Mary Church Terrell
(1863-1957) Activist, Founder & Charter Member of NAACP, Mary Eliza Church Terrell was a well-known African American activist who championed racial equality and women’s suffrage in the late 19th and early 20th century. An Oberlin College graduate, Terrell was part of the rising black middle and upper class who used their position to fight racial discrimination. The daughter of former slaves, Terrell was born on September 23, 1863 in Memphis, Tennessee. Her father, Robert Reed Church, was a successful businessman who became one of the South’s first African American millionaires. Her mother, Louisa Ayres Church, owned a hair salon. She had one brother. Terrell’s parents divorced during her childhood. Their affluence and belief in the importance of education enabled Terrell to attend the Antioch College laboratory school in Ohio, and later Oberlin College, where she earned both Bachelor’s and Master’s degrees. Terrell spent two years teaching at Wilburforce College before moving to Washington DC, in 1887 to teach at the M Street Colored High School. There she met, and in 1891, married Heberton Terrell, also a teacher. The Terrells had one daughter and later adopted a second daughter.
Her activism was sparked in 1892, when an old friend, Thomas Moss, was lynched in Memphis by whites because his business competed with theirs. Terrell joined Ida B. Wells-Barnett in anti-lynching campaigns, but Terrell’s life work focused on the notion of racial uplift, the belief that blacks would help end racial discrimination by advancing themselves and other members of the race through education, work, and community activism. It was a strategy based on the power of equal opportunities to advance the race and her belief that as one succeeds, the whole race would be elevated. Her words—“Lifting as we climb”—became the motto of the National Association of Colored Women (NACW), the group she helped found in 1896. She was NACW president from 1896 to 1901. As NACW president, Terrell campaigned tirelessly among black organizations and mainstream white organizations, writing and speaking extensively. She also actively embraced women’s suffrage, which she saw as essential to elevating the status of black women, and consequently, the entire race. She actively campaigned for black women’s suffrage. She even picketed the Wilson White House with members of the National Woman’s Party in her zeal for woman suffrage. Terrell fought for woman suffrage and civil rights because she realized that she belonged “to the only group in this country that has two such huge obstacles to surmount…both sex and race.”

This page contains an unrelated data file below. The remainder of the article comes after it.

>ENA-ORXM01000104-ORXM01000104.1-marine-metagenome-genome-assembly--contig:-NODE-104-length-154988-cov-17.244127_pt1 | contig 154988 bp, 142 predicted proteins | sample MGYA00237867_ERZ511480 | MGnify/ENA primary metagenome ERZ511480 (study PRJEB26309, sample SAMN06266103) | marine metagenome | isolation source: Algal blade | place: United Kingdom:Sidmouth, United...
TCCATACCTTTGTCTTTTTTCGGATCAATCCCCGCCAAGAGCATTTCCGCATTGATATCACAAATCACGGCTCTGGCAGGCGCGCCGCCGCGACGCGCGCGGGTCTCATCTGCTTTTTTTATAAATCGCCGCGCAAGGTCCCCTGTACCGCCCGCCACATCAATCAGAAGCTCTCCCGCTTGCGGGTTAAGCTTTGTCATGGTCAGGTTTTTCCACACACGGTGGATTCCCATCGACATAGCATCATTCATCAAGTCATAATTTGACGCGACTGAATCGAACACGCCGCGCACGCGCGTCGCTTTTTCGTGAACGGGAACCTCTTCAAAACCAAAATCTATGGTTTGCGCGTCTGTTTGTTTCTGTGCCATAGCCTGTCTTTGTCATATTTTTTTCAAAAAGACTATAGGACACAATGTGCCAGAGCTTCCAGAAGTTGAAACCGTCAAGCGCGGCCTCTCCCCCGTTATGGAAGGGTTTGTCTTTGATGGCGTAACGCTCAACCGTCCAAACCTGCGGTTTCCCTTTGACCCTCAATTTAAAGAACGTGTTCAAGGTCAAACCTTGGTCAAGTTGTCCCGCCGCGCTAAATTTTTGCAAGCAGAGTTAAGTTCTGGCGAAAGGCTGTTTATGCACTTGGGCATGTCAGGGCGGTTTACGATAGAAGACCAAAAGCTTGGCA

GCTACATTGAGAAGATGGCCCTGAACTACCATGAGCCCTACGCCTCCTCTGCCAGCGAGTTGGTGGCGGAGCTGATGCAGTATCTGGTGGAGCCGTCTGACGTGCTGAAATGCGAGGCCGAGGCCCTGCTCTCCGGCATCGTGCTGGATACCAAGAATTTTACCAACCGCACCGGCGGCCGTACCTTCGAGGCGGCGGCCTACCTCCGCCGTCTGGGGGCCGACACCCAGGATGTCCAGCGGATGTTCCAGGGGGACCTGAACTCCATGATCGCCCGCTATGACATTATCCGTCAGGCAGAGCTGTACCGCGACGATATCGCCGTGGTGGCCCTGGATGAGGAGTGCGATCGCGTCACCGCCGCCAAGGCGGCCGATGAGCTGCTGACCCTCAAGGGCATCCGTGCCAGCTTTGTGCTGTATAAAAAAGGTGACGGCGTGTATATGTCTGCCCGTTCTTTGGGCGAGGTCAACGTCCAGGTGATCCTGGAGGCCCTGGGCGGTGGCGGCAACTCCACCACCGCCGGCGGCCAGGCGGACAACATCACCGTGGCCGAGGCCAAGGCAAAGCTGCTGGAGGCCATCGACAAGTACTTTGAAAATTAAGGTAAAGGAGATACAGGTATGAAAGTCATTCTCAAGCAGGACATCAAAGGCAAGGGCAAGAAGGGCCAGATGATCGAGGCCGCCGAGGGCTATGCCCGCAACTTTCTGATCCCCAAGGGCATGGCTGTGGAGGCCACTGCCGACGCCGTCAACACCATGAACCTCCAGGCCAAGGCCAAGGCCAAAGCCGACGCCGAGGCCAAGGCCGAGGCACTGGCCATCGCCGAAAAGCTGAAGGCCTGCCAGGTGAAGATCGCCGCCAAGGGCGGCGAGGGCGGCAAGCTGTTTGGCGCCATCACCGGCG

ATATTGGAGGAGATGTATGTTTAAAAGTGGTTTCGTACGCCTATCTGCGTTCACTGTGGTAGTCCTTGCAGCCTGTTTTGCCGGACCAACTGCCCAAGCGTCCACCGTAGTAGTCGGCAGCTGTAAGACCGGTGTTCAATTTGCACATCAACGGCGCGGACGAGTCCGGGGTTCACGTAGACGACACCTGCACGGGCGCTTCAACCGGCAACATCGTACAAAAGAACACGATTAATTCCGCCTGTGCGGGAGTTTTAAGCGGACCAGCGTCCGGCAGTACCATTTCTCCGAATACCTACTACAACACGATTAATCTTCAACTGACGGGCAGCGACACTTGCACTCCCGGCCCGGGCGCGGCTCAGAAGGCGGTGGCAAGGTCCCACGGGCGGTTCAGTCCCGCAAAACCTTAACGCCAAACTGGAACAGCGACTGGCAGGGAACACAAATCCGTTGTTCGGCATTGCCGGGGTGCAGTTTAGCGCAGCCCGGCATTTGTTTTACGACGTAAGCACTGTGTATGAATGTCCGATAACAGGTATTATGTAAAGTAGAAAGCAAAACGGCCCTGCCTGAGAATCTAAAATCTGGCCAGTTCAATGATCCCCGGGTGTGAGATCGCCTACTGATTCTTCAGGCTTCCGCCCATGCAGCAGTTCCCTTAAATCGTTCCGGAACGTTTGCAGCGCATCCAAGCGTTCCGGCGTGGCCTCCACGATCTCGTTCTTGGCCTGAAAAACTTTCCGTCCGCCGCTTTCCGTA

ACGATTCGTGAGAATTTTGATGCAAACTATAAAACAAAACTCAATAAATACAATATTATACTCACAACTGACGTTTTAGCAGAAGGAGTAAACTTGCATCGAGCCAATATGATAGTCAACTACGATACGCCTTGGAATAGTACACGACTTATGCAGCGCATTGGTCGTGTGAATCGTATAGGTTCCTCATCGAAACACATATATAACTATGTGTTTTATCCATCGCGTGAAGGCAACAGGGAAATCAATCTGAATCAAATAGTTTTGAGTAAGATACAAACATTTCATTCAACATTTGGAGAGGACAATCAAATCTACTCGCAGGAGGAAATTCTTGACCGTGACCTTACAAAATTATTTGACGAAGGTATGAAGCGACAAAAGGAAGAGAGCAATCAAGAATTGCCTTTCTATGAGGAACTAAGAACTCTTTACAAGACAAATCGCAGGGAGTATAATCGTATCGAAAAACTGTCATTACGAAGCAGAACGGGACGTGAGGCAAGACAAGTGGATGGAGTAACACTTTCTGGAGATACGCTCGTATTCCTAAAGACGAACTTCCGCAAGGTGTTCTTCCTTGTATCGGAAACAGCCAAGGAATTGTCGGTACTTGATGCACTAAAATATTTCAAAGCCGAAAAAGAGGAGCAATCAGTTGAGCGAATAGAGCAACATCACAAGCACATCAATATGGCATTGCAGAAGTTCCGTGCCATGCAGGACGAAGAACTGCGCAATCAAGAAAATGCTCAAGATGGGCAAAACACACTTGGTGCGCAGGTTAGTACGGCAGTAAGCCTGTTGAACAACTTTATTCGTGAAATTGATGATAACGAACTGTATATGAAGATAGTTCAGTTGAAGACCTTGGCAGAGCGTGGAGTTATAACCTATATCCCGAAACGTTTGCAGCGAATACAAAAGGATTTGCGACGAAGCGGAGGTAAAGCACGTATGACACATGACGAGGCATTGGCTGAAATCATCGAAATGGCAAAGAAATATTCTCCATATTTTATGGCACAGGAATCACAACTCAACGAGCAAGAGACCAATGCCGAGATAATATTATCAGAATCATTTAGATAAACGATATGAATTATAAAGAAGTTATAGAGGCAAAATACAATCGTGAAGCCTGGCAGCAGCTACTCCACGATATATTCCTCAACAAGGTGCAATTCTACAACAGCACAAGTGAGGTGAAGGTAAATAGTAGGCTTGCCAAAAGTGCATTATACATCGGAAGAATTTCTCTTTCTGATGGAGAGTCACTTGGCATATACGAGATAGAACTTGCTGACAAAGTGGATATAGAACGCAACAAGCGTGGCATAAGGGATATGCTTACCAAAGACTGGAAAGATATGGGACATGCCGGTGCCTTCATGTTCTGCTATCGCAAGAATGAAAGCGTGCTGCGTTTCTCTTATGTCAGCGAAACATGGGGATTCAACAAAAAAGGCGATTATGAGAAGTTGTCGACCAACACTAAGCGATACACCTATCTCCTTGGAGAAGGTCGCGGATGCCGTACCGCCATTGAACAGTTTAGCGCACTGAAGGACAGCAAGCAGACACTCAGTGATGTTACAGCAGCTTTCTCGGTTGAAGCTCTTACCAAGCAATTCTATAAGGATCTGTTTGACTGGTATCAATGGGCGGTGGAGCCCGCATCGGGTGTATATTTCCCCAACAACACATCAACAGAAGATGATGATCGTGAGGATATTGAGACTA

In 1909, Terrell was among the founders and charter members of the National Association for the Advancement of Colored People. Then in 1910, she co-founded the College Alumnae Club, later renamed the National Association of University Women. Following the passage of the 19th amendment, Terrell focused on broader civil rights. In 1940, she published her autobiography, A Colored Woman in a White World, outlining her experiences with discrimination. In 1948, Terrell became the first black member of the American Association of University Women, after winning an anti-discrimination lawsuit. In 1950, at age 86, she challenged segregation in public places by protesting the John R. Thompson Restaurant in Washington, DC. She was victorious when, in 1953, the Supreme Court ruled that segregated eating facilities were unconstitutional, a major breakthrough in the civil rights movement. Terrell died four years later in Highland Beach, Maryland.